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France may ban violent Jewish fringe group

AFP/The Local · 31 Jul 2014, 09:21

Published: 31 Jul 2014 09:21 GMT+02:00

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News of the possible ban on the Jewish Defence League (LDJ) came just ahead of a Thursday evening pro-Israel demonstration to be held outside the Jewish state's embassy, located near the French prime minister's office.

The rally called by the Representative Council of Jewish Institutions in France (CRIF) is in response to weeks of protests marred by clashes, arrests and allegations of anti-Semitism in which synagogues were targeted and Israeli flags burnt.

The CRIF's head Roger Cukierman distanced his group from the LDJ as news of the possible ban emerged, saying: "We share neither their ideology nor their methods."

"It's a tiny organisation comprising a few dozen members from what I know," he said, but expressed surprise that the government was not planning to ban "pro-Palestinian groups which have tried to vandalise eight synagogues in the Paris region."

SEE ALSO: 'Anti-Semitic riots': 'We may leave France.'

The presence of charged-up JDL activists on the sidelines of recent rallies was seen as one of the reasons they turned violent, with clashes outside a synagogue on July 13 leading to a ban on subsequent pro-Palestinian protests.

"We are carrying out an extremely fine analysis of the law," a source close to the case told AFP, confirming a report by French newspaper Liberation of the move to disband the LDJ.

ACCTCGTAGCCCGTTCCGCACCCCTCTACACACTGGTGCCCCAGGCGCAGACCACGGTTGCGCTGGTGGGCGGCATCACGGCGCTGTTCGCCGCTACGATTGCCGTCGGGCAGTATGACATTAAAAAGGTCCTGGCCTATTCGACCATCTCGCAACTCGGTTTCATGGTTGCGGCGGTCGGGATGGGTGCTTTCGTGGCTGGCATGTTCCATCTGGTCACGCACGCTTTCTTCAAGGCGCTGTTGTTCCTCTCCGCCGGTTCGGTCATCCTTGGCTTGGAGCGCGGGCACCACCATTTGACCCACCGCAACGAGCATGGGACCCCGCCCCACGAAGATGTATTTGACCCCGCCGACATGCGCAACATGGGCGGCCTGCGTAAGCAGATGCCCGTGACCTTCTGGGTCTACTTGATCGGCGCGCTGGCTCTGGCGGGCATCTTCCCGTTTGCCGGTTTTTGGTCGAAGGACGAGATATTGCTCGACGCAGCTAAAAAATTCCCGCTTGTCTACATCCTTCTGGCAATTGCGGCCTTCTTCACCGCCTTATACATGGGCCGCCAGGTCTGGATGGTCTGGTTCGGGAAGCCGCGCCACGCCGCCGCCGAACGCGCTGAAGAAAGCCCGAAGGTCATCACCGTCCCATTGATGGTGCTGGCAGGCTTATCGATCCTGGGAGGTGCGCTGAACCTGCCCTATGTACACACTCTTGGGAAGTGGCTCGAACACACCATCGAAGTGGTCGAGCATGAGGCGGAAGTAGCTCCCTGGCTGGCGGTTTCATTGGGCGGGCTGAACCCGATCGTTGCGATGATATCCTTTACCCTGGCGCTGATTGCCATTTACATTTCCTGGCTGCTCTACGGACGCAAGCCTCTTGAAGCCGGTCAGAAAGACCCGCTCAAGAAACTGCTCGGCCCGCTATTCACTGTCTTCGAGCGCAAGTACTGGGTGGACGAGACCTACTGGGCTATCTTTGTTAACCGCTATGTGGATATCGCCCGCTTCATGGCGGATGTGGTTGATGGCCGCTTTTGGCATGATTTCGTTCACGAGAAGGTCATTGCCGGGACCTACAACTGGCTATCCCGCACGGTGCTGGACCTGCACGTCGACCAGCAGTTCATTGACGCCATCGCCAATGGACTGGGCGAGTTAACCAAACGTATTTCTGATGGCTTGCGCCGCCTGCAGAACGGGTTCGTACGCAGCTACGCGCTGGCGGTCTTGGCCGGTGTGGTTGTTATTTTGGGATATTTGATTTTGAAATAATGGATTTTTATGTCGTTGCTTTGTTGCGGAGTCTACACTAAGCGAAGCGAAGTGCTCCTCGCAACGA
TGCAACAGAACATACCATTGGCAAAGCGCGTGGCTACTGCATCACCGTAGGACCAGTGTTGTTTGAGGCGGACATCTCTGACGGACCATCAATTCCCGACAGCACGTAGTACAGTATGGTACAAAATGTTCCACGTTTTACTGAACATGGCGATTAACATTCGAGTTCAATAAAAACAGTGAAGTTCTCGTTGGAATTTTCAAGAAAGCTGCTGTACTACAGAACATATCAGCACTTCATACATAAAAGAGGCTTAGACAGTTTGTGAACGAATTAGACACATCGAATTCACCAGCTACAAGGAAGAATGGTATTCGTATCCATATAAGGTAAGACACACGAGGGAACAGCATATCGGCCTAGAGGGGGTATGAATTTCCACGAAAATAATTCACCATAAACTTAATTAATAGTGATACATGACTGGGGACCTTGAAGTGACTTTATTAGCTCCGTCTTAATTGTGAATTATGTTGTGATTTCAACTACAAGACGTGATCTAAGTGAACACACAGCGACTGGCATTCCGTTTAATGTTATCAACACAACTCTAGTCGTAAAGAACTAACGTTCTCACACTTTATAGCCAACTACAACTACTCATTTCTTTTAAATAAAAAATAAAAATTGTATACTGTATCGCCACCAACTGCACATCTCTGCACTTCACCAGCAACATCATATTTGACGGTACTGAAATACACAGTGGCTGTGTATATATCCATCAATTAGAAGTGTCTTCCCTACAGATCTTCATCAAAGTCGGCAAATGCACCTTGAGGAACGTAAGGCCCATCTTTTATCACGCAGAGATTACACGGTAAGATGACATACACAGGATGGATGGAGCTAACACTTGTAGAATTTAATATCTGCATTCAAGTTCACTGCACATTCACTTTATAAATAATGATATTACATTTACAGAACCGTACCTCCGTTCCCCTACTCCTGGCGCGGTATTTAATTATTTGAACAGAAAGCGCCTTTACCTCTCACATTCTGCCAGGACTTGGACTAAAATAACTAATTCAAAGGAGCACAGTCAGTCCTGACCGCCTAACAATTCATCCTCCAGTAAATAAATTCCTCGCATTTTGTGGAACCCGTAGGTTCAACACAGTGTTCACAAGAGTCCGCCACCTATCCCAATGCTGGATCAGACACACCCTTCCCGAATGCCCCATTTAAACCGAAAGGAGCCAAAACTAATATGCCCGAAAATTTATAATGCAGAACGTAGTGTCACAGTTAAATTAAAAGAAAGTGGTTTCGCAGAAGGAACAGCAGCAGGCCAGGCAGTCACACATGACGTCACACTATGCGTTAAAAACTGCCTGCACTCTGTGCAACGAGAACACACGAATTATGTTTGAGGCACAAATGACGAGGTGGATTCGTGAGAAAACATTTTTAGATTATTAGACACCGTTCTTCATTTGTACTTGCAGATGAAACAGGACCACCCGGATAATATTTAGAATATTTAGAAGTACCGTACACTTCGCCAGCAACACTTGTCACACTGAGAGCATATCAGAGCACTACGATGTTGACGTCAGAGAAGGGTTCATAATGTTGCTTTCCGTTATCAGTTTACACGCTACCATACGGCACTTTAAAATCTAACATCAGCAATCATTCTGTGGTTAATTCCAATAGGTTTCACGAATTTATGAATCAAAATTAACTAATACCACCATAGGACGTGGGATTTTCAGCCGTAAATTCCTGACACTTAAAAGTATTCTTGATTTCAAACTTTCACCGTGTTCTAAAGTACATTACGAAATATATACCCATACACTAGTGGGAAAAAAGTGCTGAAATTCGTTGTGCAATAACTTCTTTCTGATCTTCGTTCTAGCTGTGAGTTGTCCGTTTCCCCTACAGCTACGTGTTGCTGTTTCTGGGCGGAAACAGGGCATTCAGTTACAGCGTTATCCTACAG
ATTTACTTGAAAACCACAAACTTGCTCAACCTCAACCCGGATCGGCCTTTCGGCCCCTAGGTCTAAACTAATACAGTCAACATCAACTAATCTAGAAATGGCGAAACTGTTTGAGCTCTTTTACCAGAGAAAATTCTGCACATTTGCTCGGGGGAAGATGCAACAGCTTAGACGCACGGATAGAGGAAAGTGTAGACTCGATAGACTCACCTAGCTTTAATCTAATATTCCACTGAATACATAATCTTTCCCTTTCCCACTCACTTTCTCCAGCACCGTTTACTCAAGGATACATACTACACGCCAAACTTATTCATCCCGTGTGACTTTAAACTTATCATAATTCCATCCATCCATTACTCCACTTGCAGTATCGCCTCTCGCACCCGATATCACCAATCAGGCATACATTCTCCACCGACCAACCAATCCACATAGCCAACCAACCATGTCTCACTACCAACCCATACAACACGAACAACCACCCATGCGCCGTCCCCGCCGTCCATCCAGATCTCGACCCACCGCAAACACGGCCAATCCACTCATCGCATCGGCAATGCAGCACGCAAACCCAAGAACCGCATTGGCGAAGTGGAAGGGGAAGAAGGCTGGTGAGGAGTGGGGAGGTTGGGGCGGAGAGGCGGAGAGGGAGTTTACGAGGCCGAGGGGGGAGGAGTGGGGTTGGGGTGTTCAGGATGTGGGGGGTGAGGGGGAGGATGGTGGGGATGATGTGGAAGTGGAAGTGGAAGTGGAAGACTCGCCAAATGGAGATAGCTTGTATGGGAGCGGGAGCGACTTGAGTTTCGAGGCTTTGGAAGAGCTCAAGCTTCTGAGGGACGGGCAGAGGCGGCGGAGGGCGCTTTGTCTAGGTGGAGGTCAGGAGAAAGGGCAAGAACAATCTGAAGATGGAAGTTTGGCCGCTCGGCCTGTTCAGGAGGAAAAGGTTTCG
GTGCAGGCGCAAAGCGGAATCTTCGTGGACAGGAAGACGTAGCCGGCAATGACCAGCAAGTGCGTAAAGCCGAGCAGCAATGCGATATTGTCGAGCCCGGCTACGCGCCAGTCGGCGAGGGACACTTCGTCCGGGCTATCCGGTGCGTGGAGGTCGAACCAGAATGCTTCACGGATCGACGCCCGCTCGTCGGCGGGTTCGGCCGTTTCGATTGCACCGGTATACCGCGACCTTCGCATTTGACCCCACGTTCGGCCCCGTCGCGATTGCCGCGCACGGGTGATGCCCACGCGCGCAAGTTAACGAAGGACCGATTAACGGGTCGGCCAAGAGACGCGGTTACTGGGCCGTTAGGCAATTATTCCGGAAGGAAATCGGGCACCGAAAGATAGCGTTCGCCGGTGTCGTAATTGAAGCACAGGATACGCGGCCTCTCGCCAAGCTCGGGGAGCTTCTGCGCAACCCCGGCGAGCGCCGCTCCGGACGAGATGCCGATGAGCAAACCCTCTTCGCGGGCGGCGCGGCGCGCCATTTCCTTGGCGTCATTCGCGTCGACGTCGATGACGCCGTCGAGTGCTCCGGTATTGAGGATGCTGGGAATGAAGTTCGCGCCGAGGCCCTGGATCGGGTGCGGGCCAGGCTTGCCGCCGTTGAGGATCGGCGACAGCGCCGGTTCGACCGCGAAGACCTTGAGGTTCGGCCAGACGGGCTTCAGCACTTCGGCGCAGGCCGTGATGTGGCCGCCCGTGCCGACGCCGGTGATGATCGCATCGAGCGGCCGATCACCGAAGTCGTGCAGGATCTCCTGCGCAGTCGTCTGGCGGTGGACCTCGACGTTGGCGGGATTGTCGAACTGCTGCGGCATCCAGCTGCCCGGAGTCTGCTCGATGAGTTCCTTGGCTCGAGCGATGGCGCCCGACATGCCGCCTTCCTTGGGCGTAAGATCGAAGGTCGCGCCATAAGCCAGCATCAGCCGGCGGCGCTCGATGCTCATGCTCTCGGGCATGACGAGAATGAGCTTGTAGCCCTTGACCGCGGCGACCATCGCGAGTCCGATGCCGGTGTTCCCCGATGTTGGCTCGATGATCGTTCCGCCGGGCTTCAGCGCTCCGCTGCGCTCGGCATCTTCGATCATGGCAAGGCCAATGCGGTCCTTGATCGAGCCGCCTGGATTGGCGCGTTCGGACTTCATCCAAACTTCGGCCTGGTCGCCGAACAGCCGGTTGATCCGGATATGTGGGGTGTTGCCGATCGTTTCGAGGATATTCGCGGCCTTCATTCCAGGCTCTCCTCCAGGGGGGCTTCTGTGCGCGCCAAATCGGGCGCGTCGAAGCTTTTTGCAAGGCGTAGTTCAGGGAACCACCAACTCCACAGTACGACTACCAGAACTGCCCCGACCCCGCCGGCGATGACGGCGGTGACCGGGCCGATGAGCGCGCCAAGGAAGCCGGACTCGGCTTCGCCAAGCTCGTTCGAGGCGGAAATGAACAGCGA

Last week Interior Minister Bernard Cazeneuve said the group's actions were "excessive" and "should be condemned".

The French LDJ denies breaking French laws. It takes inspiration however from the far-right Jewish Defense League, labelled a "violent extremist organization" by the FBI in 2001.

It also uses the emblem of a banned Israeli far-right party, the Kach, a raised fist inside a black Star of David, set against a yellow backing.

SEE ALSO: Jewish extremists battle anti-Israel mob near synagogue

Here's a video of the violence near the Paris synagogue:

The Gaza conflict has stirred up huge passions in France -- home to the largest Muslim and Jewish communities in western Europe with around five million Muslims and half a million Jews.

While many protests around the country have gone smoothly, some demonstrations in Paris and the northern suburb town of Sarcelles have descended into chaos and looting in which Jewish businesses were targeted.

French far-left and Muslim leaders have been calling for action against the LDJ, with the French Muslim council branding it "an extremist, racist and violent association."

The government meanwhile has come under attack for banning some demonstrations on the ground that it went against the principle of freedom of speech and assembly.

Far-right leader Marine Le Pen meanwhile blasted the ruling Socialists for failing to stem "riots in the heart of Paris" after having banned demonstrations.

"We must protect the right to demonstrate but from the moment that the state takes a decision to ban a rally they must provide the powers so that the ban is respected," said the head of National Front party.

"We ask policemen to confine troublemakers within a specific perimetre but... neither to arrest them nor to burn or break everything," she said Thursday.

Scores of people have been arrested following the riots and unrest that marked most of the Gaza demonstrations in and around Paris.

AFP/The Local (joshua.melvin@thelocal.com)

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